Sunday, June 11, 2017

French Elite Hussars Near Completon (Before I took the photos, I thought they were finished)









Here is the painted first cavalry squadron of my Hinton Hunt 20mm Army.  They are sporting the uniform of the 7th Hussars (Elites). 



After taking these photos, and looking at them enlarged (so the figures look like the are the size of 120mm display figures) it made me want to go back and clean up around the horse tack and a few other places.


All in all, I am pleased with them.  Now (after the aforesaid cleanup) I will have to convince myself to varnish them (never having varnished wargames figures in the past, and certainly not with gloss varnish).


I painted this unit in, for me, record time.  In the future, things may take a bit longer.  Part of the challenge with these figures (and hussars in general) is the complicated and multicolored uniforms.  I kept going back and forth between colors and cleaning up here and there. 

Can you tell any difference in the white premiered figures from the black?  It was considerably more difficult painting the figures primed in white (in terms of making sure the paint covered the entire figure).   The advantage, though, was that I could see the detail that needed painting.

Your comments are welcome. 

12 comments:

  1. Bravo! Hussars are tricky beasts, but you've handled them very nicely.

    Best of luck with the second squadron. WM

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    1. Thank you! And thank you for linking my blog on your blog.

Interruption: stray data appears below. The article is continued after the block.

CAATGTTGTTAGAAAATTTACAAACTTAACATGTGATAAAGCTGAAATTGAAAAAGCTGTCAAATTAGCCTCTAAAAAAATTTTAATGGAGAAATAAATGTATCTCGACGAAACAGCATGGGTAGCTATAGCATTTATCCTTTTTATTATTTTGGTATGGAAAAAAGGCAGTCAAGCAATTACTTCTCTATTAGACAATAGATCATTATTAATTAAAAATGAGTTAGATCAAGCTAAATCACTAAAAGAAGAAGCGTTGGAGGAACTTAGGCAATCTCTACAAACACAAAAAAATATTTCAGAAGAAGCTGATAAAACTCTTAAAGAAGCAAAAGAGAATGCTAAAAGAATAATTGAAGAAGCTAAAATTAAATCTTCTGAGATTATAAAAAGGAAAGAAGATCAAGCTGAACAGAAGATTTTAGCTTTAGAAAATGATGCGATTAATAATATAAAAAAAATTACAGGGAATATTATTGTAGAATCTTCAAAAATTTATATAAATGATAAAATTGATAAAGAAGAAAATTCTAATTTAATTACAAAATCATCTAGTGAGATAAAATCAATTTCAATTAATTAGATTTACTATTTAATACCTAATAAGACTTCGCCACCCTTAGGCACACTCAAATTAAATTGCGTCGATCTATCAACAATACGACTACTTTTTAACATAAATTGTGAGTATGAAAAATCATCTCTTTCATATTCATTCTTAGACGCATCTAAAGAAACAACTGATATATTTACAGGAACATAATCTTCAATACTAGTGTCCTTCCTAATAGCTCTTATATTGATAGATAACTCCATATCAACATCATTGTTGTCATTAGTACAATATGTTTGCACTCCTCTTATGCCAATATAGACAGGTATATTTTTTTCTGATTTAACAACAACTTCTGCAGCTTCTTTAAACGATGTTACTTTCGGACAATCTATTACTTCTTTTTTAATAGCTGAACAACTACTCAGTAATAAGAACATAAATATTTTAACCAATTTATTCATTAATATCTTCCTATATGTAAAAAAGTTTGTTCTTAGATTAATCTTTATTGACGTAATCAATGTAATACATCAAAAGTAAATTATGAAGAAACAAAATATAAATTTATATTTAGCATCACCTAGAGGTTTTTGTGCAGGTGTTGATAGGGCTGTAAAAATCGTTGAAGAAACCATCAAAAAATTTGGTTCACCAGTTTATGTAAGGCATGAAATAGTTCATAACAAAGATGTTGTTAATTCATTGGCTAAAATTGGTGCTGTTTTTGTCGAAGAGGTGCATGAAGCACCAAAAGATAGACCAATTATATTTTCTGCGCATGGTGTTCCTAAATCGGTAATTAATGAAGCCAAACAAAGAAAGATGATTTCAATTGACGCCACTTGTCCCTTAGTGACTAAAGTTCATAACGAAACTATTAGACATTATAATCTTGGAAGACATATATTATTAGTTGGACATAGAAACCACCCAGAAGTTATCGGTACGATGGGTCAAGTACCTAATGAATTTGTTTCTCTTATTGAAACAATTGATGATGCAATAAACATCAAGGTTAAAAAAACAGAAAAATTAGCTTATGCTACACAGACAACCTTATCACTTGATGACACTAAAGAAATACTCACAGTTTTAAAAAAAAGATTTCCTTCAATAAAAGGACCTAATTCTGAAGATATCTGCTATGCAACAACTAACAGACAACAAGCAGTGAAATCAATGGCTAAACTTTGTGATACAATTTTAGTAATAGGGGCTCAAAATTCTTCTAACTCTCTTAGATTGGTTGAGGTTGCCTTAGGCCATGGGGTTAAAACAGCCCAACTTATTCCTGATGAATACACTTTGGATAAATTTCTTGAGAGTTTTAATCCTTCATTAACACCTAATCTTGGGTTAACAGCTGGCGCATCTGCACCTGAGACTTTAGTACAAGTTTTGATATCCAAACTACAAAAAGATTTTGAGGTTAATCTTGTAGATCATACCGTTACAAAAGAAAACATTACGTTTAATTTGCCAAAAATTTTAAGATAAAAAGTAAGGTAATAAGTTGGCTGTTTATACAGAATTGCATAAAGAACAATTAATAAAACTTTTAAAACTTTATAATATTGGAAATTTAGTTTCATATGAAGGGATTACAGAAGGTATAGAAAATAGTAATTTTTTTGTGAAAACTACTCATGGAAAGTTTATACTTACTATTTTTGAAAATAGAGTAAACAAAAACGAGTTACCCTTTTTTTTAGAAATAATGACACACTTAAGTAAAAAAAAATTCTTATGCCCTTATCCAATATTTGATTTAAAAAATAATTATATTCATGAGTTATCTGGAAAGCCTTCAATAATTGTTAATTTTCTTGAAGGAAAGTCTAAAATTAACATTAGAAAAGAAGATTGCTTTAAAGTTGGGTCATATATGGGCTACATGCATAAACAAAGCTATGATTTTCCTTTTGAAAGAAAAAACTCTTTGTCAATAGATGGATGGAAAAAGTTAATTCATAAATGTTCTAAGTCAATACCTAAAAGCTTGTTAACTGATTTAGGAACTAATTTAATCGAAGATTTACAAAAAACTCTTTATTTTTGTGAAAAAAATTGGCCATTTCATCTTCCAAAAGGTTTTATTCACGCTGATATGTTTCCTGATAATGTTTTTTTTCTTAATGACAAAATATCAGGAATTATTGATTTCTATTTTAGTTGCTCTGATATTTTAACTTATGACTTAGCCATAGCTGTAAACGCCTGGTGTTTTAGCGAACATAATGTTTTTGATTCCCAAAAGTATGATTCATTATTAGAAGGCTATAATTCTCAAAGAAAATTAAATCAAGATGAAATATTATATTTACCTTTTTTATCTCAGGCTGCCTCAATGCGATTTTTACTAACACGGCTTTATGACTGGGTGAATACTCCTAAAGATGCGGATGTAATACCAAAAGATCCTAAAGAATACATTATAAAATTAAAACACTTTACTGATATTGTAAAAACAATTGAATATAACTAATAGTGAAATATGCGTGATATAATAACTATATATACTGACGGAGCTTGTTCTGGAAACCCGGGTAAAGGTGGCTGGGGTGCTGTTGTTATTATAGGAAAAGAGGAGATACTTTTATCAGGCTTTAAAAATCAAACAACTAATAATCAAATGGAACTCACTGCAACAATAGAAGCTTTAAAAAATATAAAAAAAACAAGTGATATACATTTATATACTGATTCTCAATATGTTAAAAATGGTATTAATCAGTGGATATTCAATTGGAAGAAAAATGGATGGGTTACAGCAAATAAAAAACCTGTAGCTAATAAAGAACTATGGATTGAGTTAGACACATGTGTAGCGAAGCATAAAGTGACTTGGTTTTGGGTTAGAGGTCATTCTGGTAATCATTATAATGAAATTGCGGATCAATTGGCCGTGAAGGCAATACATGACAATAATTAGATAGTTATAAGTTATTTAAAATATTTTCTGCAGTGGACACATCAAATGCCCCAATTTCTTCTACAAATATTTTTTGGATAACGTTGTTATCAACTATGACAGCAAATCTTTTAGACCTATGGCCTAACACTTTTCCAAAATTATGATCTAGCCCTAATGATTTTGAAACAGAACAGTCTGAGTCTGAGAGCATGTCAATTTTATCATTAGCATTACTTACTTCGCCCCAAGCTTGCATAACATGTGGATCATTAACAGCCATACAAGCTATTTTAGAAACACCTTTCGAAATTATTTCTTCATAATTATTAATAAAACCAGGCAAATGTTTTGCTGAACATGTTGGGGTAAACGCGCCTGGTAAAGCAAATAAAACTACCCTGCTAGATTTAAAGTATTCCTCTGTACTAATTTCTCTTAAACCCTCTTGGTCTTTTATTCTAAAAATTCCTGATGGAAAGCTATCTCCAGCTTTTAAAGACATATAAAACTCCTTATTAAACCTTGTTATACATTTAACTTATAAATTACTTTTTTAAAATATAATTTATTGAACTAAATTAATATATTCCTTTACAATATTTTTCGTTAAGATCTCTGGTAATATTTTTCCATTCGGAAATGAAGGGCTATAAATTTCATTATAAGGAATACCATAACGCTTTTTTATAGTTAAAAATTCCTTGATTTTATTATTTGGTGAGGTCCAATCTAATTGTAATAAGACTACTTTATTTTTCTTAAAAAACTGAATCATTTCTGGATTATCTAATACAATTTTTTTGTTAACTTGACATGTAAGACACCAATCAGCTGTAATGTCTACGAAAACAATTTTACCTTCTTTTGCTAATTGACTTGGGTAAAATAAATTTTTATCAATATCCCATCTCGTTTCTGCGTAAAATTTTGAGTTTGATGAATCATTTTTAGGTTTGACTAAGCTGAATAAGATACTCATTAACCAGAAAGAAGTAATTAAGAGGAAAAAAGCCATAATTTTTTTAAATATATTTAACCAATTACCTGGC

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  2. Those are very smart Nolan - good job! When you apply the gloss varnish I'm sure you will be pleased with the extra depth of colour you achieve.

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    1. Depth of color sounds great to me. I do like the look of the gloss finish. These are water based acrylics, so perhaps I will try it on one figure first to make sure it does no damage (running etc.). I bought some Winsor & Newton gloss varnish, however, on closer examination of the bottle i see the words oil colour. Any thoughts (will this product work with acrylics?).

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    2. I imagine it would. A water-based acrylic varnish may be more likely to cause problems!

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  3. Very nice and neat Nolan. Are you going to convert, officer, standard bearer and trumpeter?

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    1. I hadn't thought about that yet. I have not converted (except with paint) in the past. If I decide to do so, what tips would you give?

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  4. Its good to see your first figures turn out so well. You will find that the Gloss varnish will make the colours pop.

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  5. Wellington Man is the master of conversion.
    For officers, try and get hold of the correct horse furniture. I am not sure if JC makes a horse for a personality figure with the leopard skin, but hopefully you can get them, for other units its a pointed shabraque and for French heavies the horse that Napoleon rides. Of course you can get nearly there ( in terms of pointed shabraque, with the French guard light horse with the roll at the back cut off.
    For an officer, simply remove the carbine and a paint job will deal with epaulettes. Peter Bateman used to remove the arm and sword and solder on a new raised arm waving sword. It looks great, but requires quite a bit of work. You could make an officer from a Lasalle figure and do a headswap back to the normal colpack from a hussar. Other personality figures are good for officers...I think Baraguay d' Hilliiers is great for dragoons. The Prince of Orange will work for an hussar unit. Again you might swap heads.